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Presence of IL-17 in synovial fluid identifies a potential inflammatory osteoarthritic phenotype

  • Sarah J. B. Snelling ,

    sarah.snelling@ndorms.ox.ac.uk

    Affiliation Nuffield Department of Orthopaedics, Rheumatology and Musculoskeletal Sciences, University of Oxford, Oxford, United Kingdom

    ORCID http://orcid.org/0000-0002-7052-3793

  • Sylvette Bas,

    Affiliation Division of Rheumatology, Geneva University Hospitals, Geneva, Switzerland

  • Gabor J. Puskas,

    Affiliation Division of Orthopaedic Surgery and Traumatology, Geneva University Hospitals, Geneva, Switzerland

  • Stephanie G. Dakin,

    Affiliation Nuffield Department of Orthopaedics, Rheumatology and Musculoskeletal Sciences, University of Oxford, Oxford, United Kingdom

  • Domizio Suva,

    Affiliation Division of Orthopaedic Surgery and Traumatology, Geneva University Hospitals, Geneva, Switzerland

  • Axel Finckh,

    Affiliation Division of Rheumatology, Geneva University Hospitals, Geneva, Switzerland

  • Cem Gabay,

    Affiliation Division of Rheumatology, Geneva University Hospitals, Geneva, Switzerland

  • Pierre Hoffmeyer,

    Affiliation Division of Orthopaedic Surgery and Traumatology, Geneva University Hospitals, Geneva, Switzerland

  • Andrew J. Carr,

    Affiliation Nuffield Department of Orthopaedics, Rheumatology and Musculoskeletal Sciences, University of Oxford, Oxford, United Kingdom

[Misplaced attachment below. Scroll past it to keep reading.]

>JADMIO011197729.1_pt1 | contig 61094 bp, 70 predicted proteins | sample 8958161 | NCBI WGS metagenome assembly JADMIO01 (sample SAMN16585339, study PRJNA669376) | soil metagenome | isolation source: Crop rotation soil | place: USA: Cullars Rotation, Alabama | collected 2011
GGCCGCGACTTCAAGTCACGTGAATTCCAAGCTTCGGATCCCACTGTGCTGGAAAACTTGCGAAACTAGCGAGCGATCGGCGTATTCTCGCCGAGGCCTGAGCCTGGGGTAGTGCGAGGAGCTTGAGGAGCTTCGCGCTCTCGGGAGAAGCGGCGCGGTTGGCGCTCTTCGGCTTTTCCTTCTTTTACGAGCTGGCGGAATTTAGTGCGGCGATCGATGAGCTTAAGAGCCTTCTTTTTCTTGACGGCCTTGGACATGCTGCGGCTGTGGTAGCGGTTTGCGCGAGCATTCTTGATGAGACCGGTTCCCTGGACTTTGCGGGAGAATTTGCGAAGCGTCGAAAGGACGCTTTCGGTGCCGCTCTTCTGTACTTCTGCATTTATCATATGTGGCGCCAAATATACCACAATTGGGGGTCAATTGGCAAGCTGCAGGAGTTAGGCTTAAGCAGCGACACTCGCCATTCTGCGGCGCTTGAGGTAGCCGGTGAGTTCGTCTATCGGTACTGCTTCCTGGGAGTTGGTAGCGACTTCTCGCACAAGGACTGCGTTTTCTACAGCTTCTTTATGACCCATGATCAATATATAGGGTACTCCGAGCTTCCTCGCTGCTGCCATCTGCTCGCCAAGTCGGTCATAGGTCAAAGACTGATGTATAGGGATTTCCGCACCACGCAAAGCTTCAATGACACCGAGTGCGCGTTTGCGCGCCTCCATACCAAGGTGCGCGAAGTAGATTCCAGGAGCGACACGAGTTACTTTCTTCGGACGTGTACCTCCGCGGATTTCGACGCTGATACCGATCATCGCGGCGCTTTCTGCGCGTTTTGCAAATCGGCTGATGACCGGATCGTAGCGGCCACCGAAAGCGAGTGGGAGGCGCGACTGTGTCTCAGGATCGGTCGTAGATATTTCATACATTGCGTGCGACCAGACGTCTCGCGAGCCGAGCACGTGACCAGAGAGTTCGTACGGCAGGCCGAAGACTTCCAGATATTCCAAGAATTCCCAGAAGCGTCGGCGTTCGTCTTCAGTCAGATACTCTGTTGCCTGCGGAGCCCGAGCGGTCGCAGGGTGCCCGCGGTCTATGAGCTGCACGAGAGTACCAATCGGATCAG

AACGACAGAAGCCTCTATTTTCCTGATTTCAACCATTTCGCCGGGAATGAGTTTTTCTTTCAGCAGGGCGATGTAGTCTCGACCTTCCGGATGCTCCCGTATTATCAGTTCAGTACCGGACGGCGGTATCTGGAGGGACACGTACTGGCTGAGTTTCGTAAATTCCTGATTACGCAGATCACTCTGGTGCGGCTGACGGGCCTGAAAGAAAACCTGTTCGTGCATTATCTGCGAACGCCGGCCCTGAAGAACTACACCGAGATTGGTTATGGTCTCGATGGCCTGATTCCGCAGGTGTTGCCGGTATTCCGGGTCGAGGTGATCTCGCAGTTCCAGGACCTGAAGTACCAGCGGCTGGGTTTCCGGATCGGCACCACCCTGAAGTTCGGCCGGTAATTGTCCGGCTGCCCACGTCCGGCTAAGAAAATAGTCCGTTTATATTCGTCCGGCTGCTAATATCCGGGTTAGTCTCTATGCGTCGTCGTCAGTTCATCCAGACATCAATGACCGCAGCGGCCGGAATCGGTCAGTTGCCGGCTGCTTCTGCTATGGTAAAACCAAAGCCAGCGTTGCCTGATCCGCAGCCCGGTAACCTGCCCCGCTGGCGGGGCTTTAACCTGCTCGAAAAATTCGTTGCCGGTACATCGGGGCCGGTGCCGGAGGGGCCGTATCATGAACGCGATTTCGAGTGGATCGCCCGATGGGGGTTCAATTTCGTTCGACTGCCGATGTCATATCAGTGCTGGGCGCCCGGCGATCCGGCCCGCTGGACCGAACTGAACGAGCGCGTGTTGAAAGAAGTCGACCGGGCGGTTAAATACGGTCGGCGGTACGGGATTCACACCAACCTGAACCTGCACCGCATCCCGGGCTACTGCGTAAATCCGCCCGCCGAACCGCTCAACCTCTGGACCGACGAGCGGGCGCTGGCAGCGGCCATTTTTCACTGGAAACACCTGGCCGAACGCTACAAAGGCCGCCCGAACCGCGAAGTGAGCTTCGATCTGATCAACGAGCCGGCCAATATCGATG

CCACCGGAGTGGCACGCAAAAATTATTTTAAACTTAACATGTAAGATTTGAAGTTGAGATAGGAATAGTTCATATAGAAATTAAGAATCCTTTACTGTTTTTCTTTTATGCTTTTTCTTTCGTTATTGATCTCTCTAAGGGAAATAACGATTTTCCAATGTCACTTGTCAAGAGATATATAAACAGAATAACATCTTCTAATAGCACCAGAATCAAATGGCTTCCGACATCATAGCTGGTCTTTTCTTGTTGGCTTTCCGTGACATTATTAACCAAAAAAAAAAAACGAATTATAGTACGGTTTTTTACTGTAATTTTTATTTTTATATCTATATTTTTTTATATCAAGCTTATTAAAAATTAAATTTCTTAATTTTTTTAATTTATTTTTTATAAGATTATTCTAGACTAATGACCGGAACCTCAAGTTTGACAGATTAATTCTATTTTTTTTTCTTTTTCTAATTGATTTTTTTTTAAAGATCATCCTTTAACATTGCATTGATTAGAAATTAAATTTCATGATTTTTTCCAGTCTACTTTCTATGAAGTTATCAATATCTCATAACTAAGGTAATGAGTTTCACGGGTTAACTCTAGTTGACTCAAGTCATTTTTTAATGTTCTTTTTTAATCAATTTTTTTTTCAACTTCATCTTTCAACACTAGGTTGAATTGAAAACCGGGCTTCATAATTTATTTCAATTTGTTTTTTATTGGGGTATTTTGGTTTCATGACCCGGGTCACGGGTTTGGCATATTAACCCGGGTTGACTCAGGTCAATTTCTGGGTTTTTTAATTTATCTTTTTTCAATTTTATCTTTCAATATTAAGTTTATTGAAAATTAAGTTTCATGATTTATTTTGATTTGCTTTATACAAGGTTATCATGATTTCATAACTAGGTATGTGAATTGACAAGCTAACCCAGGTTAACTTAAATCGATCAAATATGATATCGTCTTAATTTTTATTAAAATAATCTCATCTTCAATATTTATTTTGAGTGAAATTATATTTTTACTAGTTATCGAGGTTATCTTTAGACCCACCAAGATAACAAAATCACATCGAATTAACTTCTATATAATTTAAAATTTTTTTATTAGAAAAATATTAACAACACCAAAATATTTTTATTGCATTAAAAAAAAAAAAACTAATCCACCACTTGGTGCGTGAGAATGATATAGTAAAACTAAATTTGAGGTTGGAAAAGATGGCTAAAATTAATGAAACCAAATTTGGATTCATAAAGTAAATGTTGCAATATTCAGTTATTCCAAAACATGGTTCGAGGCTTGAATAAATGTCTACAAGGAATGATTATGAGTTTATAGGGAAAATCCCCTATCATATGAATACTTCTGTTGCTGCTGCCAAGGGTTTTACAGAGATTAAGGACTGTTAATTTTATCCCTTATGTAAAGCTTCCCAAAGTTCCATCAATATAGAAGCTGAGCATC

• Anne Lübbeke

    Affiliations Nuffield Department of Orthopaedics, Rheumatology and Musculoskeletal Sciences, University of Oxford, Oxford, United Kingdom, Division of Orthopaedic Surgery and Traumatology, Geneva University Hospitals, Geneva, Switzerland

Presence of IL-17 in synovial fluid identifies a potential inflammatory osteoarthritic phenotype

  • Sarah J. B. Snelling, 
  • Sylvette Bas, 
  • Gabor J. Puskas, 
  • Stephanie G. Dakin, 
  • Domizio Suva, 
  • Axel Finckh, 
  • Cem Gabay, 
  • Pierre Hoffmeyer, 
  • Andrew J. Carr, 
  • Anne Lübbeke
PLOS
x

Abstract

Purpose

Osteoarthritis (OA) is a common and heterogeneous arthritic disorder. Patients suffer pain and their joints are characterized by articular cartilage loss and osteophyte formation. Risk factors for OA include age and obesity with inflammation identified as a key mediator of disease pathogenesis. Interleukin-17A (IL-17) is a pro-inflammatory cytokine that has been implicated in inflammatory diseases such as rheumatoid arthritis. IL-17 can upregulate expression of inflammatory cytokines and adipocytokines. The aim of this study was to evaluate IL-17 levels in the synovial fluid of patients with end-stage knee and hip OA in relation to inflammation- and pain-related cytokines and adipocytokines in synovial fluid and serum, and clinical and radiographic disease parameters.

Methods

This is a cross-sectional study of 152 patients undergoing total hip and knee arthroplasty for OA. IL-17, IL-6, leptin, adiponectin, visfatin, resistin, C-C Motif Chemokine Ligand 2 (CCL2), C-C Motif Chemokine Ligand 7 (CCL7) and nerve growth factor (NGF) protein levels were measured in synovial fluid and serum using enzyme-linked immunosorbent assay (ELISA). Baseline characteristics included age, sex, body mass index, co-morbidities, pain and function, and radiographic analyses (OA features, K&L grade, minimal joint space width).